Updated: Sep 12
Longtime Clairton resident Art Thomas didn’t mince words Wednesday when he spoke before the Allegheny County Board of Health, telling members that if he was a teacher, he would assign the health department an F grade for air quality enforcement.
Mr. Thomas was one of many who spoke out at the meeting to demand better from public health officials on air quality matters, asking them to improve the frequency and substance of public communications surrounding air pollution issues and to beef up efforts to stem emissions from the county’s industrial bad actors – with U.S. Steel being called out specifically.
GASP’s Executive Director Patrick Campbell joined Mr. Thomas and others to speak out Wednesday. Here’s what he told board of health members:
At the start of this new year, I suspect we are all even more keenly aware of the preciousness and precariousness of life. I suspect you already know that.
And I suspect that is why each of us recognizes the burden of responsibility to the world around us, to our loved ones, to ourselves, and to the respected institutions that mirror our passions and priorities.
Those of you sitting on this board made a decision to volunteer your time and talent to advise the county on issues related to public health. You knew you could help make a difference and your charge among other things is, “to prevent or fix conditions that constitute a threat to public health.”
While we have made some progress, Allegheny County residents still suffer unhealthy air quality far too often for officials to take a victory lap.
Residents have stood before you many times telling their stories. They’ve told you about rushing their children to the emergency room for acute asthma symptoms, about waking up gasping for air in the middle of the night, about worrying whether or not to let their kids play outside on days when air quality is particularly bad.
It’s a tragedy because life is far too precious and precarious to miss a single minute, fearful of poor air quality. I’m here again to ask you to take action on an issue that’s had very real effects on quality of life and public health: The alarming number of H2S exceedances that continue in the Mon Valley.
In 2021, there were 54 exceedances of PA’s 24-hour average for H2S at the Liberty monitor. There were 18 others at the North Braddock monitor. That’s more than twice the number of exceedances over 2020.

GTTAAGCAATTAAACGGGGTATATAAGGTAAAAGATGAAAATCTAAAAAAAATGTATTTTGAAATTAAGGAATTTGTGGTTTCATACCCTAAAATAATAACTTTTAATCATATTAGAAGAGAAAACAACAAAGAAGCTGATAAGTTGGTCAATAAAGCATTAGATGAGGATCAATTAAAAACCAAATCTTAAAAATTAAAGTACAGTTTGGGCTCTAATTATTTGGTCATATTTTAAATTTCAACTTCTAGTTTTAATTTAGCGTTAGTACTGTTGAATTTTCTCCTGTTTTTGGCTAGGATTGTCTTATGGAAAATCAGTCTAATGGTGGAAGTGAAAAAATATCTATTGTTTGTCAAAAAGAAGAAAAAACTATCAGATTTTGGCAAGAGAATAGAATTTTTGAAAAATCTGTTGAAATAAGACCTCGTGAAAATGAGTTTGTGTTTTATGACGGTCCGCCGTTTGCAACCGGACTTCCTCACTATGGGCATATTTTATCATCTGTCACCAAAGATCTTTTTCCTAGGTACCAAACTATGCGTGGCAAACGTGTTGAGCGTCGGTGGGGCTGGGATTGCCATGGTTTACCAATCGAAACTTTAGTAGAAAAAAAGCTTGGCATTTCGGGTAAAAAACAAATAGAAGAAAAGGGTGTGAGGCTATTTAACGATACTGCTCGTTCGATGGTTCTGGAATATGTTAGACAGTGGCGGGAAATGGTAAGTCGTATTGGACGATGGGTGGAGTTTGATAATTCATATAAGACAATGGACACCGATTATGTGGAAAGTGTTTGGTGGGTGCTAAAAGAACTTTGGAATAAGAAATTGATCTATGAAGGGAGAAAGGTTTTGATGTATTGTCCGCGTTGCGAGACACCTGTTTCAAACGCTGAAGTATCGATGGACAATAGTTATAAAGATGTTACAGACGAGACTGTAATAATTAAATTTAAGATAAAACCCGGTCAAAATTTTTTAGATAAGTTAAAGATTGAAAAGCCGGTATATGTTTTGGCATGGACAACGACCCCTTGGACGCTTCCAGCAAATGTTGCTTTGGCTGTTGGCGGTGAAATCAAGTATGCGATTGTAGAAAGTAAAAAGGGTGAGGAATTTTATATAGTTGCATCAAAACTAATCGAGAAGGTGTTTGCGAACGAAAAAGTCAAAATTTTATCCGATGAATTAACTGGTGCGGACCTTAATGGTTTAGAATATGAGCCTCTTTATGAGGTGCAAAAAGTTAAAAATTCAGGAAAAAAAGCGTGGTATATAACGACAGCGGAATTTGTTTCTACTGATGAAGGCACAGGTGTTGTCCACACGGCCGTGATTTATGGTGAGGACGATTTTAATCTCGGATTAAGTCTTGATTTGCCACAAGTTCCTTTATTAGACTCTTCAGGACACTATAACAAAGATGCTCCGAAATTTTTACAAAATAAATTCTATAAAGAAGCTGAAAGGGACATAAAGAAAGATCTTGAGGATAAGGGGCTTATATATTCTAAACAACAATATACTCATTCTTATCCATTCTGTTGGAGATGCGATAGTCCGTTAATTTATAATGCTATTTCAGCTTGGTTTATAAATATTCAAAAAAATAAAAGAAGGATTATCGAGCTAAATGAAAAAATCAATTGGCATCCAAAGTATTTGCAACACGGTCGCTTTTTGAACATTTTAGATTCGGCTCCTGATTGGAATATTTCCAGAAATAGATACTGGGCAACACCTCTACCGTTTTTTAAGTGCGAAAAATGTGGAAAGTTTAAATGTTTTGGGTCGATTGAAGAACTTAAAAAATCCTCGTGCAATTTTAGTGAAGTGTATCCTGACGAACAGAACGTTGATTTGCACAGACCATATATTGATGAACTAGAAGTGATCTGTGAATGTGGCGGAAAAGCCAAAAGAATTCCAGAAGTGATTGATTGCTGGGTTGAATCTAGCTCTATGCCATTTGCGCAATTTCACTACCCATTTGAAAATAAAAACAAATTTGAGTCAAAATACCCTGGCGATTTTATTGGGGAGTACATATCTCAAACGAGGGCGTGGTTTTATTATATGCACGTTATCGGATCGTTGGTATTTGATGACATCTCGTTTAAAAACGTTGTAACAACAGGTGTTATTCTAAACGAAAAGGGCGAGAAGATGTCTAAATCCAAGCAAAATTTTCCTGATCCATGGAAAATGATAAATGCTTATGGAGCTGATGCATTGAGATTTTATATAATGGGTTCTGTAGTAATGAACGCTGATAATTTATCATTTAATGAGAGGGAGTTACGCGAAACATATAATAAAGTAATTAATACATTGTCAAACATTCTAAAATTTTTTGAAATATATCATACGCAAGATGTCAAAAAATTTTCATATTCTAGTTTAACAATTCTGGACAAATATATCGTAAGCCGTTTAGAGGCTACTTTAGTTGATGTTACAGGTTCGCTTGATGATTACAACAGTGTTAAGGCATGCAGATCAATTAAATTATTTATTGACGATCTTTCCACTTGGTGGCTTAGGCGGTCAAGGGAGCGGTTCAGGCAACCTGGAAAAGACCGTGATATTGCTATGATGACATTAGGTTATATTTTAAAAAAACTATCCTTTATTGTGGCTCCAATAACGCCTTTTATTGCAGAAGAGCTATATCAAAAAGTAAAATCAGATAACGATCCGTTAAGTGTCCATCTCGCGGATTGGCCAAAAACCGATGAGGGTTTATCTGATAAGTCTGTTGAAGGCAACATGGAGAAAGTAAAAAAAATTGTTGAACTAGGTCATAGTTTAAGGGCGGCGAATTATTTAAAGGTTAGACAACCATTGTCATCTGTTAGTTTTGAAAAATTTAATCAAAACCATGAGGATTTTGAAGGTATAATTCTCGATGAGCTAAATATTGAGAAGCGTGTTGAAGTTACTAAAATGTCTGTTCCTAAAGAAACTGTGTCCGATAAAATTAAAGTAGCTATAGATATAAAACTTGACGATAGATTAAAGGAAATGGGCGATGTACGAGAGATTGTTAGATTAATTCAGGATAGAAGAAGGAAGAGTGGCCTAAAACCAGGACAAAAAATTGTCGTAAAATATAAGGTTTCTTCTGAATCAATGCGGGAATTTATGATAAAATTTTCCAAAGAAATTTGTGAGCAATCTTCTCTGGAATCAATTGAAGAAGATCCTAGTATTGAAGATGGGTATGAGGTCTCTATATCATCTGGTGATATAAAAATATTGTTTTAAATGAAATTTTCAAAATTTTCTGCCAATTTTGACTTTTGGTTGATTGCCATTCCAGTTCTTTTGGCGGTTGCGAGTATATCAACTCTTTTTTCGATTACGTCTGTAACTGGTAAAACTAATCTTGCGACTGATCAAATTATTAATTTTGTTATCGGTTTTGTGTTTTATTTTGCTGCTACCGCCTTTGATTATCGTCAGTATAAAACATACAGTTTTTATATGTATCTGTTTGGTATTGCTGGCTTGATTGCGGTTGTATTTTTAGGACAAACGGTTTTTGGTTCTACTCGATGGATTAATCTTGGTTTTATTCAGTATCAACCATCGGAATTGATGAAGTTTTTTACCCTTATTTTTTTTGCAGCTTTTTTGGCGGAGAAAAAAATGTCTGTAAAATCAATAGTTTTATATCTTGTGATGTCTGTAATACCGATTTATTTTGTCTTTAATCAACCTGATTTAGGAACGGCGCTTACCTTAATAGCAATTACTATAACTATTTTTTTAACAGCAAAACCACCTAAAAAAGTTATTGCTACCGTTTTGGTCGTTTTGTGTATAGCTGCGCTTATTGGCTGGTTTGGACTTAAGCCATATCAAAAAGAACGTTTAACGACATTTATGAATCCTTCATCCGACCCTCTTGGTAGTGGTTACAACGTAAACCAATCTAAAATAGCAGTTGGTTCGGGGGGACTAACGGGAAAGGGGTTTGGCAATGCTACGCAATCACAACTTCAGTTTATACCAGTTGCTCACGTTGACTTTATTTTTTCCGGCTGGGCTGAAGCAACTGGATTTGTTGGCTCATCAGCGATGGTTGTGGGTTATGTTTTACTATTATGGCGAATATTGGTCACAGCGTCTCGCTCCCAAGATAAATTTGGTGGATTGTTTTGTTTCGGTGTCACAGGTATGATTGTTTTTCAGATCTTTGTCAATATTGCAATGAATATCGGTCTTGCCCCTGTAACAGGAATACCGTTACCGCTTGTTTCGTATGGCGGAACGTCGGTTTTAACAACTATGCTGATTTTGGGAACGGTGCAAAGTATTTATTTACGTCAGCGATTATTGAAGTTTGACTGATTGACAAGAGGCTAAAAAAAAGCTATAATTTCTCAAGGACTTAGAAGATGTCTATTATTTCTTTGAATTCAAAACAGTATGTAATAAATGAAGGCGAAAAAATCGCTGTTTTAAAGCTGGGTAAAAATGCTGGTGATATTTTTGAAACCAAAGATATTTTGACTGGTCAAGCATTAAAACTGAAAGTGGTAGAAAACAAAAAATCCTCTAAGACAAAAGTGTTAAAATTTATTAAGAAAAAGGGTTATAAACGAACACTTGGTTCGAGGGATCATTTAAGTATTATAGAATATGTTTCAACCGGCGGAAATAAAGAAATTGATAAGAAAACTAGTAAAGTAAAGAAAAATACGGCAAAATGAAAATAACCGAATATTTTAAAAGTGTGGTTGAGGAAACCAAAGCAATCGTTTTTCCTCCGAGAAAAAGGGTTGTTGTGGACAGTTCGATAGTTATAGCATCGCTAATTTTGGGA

Despite residents’ pleas for transparency, ACHD has remained silent. All the community knows is that ACHD issued an H2S-related enforcement action against U.S. Steel in April 2021.
There’s been no communication about what’s causing the exceedances or what’s being done to stem them. No additional details have been released regarding that enforcement action, either.
I am asking you today to do all you can to provide more frequent and substantive updates about what the department is doing to help ensure public health, residents’ health, and quality of life are protected.
It seems worth mentioning that we already have the first H2S exceedance in the books for 2022 at the Liberty monitor. The first of the year happened the day before the board of health meeting.
Powerful testimony was also given by our friend mark Dixon, a local environmental activist and filmmaker who recently released the trailer for his upcoming documentary, “Inversion: Pittsburgh’s Unfinished Business of Pittsburgh Air.”
Here’s what he had to say:
“Hello. My name is Mark Dixon and I live in Squirrel Hill South in Pittsburgh. Rachel Filippini recently left her role as Executive Director of the Group Against Smog and Pollution (GASP), and I commend her for her service to our community.
Oliver Morrison at PublicSource wrote an article about her departure and requested comment from Allegheny County. I am speaking up today out of concern for the deeply disappointing statement released by Amie Downs, spokesperson for County Executive Rich Fitzgerald.